Introductory remarks the presentation of the E. Mead Johnson Award affords the recipient the honor of publicly acknowledging his debts to his teachers. I pay such grateful tribute to Dr. Grover Powers and Dr. Edward B. Shaw, my preceptors in academic pediatrics and to Dr. Joseph Smadel who introduced me to the pox viruses and urged me to take another look at the well-trodden field of smallpox. Helpful in his own way was the senior virologist who urged me instead to get involved in another, more fruitful field because "smallpox leaves no room for further work, having been well studied in the 1920's" and who, thereby, strengthened my resolve to re-examine current concepts in the field of smallpox and smallpox vaccination, a subject which has occupied us for the past 14 years. I also acknowledge my lasting debt to my associate, Dr. Henry Silver, who has been a critical colleague, supporter and friend over many years.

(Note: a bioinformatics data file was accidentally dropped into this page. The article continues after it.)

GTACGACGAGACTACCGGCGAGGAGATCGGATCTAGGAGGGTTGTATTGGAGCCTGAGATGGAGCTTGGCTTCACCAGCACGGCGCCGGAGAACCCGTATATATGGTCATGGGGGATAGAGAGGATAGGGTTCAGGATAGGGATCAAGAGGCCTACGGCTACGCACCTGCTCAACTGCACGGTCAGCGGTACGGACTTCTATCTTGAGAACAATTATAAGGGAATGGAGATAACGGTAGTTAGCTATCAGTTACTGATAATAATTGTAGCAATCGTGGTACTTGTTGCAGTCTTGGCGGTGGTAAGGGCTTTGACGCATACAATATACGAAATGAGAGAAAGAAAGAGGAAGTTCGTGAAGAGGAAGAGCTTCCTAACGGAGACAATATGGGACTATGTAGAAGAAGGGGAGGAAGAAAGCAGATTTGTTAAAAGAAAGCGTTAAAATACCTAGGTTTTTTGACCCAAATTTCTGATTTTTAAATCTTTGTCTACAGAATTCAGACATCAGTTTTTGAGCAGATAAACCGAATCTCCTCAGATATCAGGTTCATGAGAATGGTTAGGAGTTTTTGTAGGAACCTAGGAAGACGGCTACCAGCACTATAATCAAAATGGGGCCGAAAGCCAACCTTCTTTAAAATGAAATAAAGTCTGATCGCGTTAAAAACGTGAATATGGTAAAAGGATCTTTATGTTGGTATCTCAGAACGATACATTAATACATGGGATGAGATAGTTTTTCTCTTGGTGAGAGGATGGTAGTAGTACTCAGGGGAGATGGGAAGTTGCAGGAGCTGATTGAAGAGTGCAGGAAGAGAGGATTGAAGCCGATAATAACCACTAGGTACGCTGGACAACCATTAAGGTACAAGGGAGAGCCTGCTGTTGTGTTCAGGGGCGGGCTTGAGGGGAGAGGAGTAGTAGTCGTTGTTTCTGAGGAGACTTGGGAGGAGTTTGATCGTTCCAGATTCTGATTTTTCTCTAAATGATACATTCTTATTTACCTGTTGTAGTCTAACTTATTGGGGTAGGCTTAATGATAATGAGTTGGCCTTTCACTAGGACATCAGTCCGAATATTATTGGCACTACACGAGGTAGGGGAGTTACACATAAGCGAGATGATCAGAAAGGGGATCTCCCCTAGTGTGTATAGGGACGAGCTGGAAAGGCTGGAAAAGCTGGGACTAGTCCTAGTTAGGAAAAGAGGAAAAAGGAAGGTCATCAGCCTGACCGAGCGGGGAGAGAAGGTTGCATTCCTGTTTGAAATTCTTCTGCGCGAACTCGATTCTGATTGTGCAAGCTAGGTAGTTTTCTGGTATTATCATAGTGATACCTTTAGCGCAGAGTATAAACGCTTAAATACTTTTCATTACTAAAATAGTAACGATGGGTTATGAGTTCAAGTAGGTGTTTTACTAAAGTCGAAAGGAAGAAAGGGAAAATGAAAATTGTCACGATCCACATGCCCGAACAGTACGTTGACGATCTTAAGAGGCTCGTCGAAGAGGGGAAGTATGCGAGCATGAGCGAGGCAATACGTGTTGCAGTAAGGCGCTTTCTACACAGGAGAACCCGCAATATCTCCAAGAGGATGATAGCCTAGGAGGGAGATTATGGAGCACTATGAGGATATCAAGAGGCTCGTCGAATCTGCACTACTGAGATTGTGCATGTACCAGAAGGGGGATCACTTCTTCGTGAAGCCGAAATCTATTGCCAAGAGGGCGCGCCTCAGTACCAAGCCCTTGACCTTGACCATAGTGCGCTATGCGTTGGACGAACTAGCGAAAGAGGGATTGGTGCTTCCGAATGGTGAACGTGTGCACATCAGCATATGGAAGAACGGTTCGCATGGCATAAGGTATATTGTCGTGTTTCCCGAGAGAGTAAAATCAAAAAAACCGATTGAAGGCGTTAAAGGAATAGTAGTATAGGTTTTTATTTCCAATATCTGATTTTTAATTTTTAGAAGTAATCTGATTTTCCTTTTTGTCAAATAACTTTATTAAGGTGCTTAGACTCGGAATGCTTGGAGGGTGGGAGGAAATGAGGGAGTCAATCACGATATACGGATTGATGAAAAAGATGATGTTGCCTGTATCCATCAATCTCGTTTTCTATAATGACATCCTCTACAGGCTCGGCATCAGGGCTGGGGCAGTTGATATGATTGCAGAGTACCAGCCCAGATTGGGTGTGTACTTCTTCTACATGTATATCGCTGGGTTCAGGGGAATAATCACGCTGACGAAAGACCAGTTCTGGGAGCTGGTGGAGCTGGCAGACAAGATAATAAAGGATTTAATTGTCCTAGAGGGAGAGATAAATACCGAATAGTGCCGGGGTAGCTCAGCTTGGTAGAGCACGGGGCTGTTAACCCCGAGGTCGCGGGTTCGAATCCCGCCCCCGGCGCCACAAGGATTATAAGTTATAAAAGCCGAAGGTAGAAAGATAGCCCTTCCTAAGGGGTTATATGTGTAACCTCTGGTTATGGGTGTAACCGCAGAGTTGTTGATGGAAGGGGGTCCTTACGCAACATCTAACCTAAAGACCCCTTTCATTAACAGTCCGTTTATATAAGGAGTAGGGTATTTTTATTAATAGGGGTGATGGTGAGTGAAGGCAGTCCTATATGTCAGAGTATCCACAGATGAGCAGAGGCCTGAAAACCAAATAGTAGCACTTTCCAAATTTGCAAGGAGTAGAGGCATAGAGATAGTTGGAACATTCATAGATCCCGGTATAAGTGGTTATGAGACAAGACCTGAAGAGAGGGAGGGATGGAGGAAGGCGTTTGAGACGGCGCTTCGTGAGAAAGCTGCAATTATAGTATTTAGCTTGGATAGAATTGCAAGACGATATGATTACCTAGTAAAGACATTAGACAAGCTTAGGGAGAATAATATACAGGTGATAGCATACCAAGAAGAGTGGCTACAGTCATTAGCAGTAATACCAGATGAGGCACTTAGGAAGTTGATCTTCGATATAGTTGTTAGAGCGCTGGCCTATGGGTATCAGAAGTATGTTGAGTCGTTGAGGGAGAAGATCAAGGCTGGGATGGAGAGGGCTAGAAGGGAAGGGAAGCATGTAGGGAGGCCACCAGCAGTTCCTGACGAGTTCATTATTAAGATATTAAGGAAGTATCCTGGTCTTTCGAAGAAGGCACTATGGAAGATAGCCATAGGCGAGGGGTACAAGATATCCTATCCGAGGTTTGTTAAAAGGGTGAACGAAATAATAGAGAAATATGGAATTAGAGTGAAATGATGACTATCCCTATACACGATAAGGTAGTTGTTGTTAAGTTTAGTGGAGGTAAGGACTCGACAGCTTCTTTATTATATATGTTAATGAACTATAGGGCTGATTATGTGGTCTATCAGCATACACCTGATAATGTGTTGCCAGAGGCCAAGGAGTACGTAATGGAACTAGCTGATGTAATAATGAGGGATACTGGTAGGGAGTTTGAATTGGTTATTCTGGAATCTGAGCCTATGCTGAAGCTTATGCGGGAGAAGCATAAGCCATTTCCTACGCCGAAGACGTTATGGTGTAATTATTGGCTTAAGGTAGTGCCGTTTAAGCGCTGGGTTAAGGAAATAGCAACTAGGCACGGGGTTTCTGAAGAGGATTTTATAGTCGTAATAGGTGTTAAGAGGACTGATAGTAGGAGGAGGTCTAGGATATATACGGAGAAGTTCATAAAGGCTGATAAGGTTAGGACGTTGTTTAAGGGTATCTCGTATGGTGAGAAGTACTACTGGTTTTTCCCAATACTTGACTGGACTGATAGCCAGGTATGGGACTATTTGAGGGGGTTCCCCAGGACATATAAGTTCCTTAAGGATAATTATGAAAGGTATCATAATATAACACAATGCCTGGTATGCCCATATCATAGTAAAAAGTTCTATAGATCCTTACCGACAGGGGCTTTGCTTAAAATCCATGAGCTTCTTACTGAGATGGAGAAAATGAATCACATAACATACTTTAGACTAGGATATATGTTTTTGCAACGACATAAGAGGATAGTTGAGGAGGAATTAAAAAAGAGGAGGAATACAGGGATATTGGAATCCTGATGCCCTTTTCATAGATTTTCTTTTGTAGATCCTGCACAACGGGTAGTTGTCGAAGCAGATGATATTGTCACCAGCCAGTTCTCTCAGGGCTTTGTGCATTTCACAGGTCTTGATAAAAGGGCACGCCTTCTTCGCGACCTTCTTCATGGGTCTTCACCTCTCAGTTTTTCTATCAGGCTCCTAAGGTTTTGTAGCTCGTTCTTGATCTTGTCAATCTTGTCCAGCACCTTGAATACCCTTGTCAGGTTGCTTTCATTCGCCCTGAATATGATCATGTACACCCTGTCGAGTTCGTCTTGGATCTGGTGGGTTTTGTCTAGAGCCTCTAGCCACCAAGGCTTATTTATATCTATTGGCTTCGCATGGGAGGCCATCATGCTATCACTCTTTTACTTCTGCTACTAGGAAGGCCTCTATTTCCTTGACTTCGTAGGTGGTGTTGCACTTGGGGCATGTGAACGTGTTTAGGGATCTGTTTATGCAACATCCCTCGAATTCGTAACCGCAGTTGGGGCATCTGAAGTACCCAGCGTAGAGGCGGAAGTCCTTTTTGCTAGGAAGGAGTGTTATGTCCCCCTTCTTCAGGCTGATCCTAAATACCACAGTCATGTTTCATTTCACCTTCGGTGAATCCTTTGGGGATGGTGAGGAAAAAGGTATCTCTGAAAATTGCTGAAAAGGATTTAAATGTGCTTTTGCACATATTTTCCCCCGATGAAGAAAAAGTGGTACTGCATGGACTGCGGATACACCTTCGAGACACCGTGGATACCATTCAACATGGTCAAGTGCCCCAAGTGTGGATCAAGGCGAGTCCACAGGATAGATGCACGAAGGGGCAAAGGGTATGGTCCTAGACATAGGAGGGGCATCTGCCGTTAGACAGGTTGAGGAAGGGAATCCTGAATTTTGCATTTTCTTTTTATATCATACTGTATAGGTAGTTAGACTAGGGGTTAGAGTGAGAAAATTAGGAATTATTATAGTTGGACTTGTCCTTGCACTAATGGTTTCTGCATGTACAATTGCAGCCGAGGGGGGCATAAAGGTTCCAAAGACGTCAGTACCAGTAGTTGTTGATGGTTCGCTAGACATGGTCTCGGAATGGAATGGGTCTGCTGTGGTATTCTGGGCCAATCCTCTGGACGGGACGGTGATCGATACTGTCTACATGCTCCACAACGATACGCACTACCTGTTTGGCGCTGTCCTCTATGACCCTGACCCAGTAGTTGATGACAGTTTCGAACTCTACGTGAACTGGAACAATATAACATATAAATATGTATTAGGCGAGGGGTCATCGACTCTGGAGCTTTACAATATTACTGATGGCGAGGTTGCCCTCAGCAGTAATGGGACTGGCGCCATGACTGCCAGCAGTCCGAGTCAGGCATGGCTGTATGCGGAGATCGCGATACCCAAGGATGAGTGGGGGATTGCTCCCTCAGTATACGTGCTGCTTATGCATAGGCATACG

The WELL KNOWN clinical observation that it is sometimes difficult to vaccinate the very young chi'd against smallpox led to our early assessment of passive immunity as a modifying factor1 and this, in turn, resulted in the development of hyper-immune vaccinal gamma-globulin and its use in the prevention of smallpox after known exposure.2 The principal subject of this report will be our therapeutic experience with hyperimmune vaccinal gamma-globulin in over 300 patients suffering from serious complications of smallpox vaccination. Finally, we hope to show how basic immunologic studies can be of great value in the management of some of the unfortunate patients whose experience with the vaccinia virus has been a tragic one.

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